HARTFORD, Conn. (WTNH)– It is estimated that one in three teenagers experience some form of date violence and half of it occurs in school buildings or on school grounds. That’s part of the reason this has been designated ‘Teen Violence Awareness Month.’
Mary-Jane Foster of Interval House, one of 17 domestic violence agencies scattered throughout the state, saying “It is the most vulnerable and impressionable time in their lives, and only a third of all teens ever tell anyone about it.”
For over a decade, ‘Men Make a Difference, Men Against Domestic Violence’ has helped to raise money and distribute educational and training materials aimed at ending domestic violence.
Co-Chief Meteorologist Joe Furey and the newest member of the News 8 team, Rich Coppolla, among them.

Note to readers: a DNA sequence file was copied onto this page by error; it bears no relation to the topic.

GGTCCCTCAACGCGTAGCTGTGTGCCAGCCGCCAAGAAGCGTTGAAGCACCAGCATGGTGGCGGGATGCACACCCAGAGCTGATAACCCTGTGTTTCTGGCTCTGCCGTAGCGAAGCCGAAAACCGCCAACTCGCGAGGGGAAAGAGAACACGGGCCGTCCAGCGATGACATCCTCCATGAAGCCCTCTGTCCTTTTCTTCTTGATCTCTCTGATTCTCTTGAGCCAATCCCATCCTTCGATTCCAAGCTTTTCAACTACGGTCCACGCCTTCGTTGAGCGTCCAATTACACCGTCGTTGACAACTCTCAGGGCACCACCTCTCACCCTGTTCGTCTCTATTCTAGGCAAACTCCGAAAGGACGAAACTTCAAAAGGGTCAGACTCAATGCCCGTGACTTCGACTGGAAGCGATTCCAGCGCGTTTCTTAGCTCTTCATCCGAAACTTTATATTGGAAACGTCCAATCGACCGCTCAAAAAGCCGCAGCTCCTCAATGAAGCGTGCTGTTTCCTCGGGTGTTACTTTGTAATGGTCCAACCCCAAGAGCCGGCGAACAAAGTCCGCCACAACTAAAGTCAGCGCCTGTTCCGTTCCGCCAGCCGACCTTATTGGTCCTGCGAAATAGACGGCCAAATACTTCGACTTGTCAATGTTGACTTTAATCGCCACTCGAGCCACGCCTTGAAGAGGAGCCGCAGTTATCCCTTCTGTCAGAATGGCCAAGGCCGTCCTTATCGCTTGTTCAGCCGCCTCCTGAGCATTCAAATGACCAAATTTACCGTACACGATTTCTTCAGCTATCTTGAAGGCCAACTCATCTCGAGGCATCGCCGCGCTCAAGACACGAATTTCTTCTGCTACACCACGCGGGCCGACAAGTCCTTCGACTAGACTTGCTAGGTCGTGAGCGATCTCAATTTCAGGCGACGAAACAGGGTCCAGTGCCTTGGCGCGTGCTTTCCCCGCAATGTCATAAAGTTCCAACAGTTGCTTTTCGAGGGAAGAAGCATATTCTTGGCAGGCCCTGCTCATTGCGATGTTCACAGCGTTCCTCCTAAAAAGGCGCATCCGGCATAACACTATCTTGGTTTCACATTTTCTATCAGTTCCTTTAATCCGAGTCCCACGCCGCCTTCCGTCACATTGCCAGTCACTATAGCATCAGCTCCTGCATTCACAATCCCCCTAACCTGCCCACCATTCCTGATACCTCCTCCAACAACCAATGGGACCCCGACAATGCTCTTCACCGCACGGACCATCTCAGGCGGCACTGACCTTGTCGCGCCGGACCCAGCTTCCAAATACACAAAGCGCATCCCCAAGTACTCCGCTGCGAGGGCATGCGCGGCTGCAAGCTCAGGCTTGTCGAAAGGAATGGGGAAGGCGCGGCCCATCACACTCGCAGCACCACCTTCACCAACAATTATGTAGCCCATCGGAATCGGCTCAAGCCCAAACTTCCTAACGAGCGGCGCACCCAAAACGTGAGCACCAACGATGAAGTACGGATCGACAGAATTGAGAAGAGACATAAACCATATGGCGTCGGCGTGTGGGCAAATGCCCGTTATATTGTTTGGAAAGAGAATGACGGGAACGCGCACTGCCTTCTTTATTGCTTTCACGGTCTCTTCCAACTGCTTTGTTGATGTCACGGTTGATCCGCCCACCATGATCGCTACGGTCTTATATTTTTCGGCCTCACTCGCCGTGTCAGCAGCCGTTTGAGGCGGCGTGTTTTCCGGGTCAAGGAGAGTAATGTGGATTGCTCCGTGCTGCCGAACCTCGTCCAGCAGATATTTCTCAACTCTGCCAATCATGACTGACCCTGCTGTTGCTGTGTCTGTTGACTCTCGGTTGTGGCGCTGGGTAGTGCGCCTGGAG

“I have four beautiful daughters, two that are still teenagers, and about ten years ago it was very important for me to be a part of this domestic violence group,” said Furey.
Coppolla adding, “Someone has to lead the way, we have to be role models for younger men. I think, so it was very important to try to, as they say, break this chain of abuse.”
Nationwide, more than 1.5 million teenagers have reported physical violence in their relationship, some also report sexual and emotional abuse.
Support services experts say parents should have open and regular conversations about healthy relationships and if you need help:
- Call or text; 888-774-2900.
- For online chat: ctsafeconnect.com,
- For confidential e-mail: firstname.lastname@example.org